Learn how PPD benefits are calculated in Georgia
workers’ compensation cases
Under Georgia workers’ compensation law, when an individual reaches maximum medical improvement (MMI) after work-related injury, they’re entitled to permanent partial disability (PPD) benefits. PPD basically means the injured worker is eligible to receive compensation for the damage done to a particular body part.
According to Georgia statute O.C.G.A. 34-9-263, “permanent partial disability” means:
“disability partial in character but permanent in quality resulting from loss or loss of use of body members or from the partial loss of use of the employee’s body.”
While an injured worker cannot receive pain and suffering under the workers’ compensation statute, they can obtain money for their injured body part. The amount of money you are entitled to is based on a formula. Your authorized treating physician decides what the rating is for your on-the-job injury. This is often a point of contention because it’s a subjective rating and, as we’ll discuss below, every percentage point affects the size of your settlement or award.The experienced attorneys at Gerber & Holder can help you fight for your rating and ensure you get the maximum compensation possible for your work-related injury.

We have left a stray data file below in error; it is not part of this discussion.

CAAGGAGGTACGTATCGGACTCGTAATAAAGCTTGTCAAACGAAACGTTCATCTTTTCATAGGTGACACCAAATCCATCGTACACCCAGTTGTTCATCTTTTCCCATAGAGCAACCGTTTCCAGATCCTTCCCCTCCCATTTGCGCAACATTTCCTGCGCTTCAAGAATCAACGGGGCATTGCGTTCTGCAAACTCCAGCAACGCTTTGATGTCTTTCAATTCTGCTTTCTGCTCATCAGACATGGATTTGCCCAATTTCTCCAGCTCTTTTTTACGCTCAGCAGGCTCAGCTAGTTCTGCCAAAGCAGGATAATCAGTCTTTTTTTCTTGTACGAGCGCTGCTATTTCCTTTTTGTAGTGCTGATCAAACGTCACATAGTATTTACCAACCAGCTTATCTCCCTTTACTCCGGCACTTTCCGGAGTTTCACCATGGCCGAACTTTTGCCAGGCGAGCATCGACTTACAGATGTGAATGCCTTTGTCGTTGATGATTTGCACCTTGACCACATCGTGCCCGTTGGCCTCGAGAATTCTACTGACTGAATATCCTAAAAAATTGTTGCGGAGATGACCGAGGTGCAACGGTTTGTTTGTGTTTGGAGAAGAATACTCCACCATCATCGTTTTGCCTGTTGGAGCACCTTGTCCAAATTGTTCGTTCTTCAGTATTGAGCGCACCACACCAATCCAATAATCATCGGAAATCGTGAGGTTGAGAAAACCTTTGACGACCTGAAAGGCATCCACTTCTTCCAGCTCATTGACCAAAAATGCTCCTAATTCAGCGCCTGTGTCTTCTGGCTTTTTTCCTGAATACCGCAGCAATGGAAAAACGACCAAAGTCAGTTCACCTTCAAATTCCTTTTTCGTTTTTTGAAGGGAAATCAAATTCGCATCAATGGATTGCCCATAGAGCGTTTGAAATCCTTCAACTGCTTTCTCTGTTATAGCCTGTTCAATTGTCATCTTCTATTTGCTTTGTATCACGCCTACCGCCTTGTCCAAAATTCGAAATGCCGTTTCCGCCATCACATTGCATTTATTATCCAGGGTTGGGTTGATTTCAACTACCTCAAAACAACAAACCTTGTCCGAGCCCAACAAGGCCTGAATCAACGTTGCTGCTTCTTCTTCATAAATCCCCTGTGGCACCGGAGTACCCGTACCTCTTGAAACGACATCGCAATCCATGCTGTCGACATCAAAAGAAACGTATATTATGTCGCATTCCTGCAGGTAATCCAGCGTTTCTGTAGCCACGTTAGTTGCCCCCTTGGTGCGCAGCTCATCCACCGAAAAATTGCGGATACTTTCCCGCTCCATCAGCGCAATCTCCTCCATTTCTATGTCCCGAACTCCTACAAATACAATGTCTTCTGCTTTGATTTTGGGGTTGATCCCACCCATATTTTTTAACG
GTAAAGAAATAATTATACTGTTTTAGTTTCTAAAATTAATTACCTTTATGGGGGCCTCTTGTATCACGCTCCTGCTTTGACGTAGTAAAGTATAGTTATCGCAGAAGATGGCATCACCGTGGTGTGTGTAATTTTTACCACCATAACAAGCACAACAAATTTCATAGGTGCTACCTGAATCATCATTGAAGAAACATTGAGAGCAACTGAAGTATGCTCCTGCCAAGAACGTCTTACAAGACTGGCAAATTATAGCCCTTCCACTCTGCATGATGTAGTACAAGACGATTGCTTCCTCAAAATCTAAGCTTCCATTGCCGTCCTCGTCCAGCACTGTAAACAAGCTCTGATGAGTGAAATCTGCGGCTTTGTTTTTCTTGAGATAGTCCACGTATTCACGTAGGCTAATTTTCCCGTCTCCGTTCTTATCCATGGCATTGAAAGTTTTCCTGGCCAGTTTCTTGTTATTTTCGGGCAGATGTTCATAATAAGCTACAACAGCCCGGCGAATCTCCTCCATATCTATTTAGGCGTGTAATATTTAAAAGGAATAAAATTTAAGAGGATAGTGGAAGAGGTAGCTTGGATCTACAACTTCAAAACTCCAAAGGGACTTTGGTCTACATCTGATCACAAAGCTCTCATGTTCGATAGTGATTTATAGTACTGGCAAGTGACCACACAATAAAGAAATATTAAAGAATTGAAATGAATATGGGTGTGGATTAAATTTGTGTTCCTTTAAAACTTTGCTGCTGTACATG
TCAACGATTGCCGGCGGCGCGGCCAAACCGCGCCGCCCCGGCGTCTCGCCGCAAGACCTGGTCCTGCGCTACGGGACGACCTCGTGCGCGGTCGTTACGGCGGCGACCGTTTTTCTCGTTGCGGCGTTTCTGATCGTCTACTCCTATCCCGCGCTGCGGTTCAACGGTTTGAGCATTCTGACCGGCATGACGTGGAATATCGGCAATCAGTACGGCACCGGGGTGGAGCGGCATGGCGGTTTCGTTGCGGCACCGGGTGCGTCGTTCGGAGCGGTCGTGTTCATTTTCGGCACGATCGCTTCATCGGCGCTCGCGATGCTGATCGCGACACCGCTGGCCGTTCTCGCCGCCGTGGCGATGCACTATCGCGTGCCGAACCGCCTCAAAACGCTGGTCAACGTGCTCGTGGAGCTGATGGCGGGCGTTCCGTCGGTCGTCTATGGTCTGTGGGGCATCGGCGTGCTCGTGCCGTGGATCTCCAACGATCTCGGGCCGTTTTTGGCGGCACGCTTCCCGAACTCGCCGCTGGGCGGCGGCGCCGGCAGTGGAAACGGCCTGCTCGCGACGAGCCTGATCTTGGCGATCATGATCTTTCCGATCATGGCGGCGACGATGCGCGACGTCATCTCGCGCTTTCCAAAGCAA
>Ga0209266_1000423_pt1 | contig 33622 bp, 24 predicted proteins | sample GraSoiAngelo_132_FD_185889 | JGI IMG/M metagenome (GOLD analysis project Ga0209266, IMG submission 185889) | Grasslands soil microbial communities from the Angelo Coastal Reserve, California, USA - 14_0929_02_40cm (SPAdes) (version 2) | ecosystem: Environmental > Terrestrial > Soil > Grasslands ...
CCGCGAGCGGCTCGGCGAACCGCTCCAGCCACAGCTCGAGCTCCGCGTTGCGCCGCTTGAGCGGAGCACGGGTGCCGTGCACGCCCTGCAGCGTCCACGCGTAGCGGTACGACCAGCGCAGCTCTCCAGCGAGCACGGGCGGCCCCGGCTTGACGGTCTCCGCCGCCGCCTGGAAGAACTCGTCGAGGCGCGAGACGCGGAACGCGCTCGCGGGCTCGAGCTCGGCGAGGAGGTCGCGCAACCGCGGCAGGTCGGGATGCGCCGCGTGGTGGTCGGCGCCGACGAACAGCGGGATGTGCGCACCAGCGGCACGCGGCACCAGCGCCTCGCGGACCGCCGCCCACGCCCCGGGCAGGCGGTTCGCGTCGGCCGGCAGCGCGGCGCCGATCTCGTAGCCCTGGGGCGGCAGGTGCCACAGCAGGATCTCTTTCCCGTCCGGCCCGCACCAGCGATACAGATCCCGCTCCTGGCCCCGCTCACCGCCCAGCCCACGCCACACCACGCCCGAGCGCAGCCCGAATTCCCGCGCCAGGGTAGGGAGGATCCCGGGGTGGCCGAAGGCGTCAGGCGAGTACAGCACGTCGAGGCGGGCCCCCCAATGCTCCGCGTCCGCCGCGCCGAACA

How to calculate your
The PPD formula is determined by multiplying the rating of the body part injured by your average weekly wage to determine the full benefits owed to you.
Georgia law requires your treating physician to use a book called the Guides to the Evaluation of Permanent Impairment (5th edition), which is published by the American Medical Association, to determine your disability rating based on the value of each body part.
Using this guide, the doctor will assign a permanent partial disability rating to a specific body part (finger, hand, etc.) area (upper extremity, lower extremity, etc.) or to the “body as a whole.”
Georgia permanent partial disability (PPD) chart
|Bodily loss||Maximum weeks||Total|
|Any other toe||20||$14,750|
Here’s an example of how calculating your PPD benefits in Georgia works: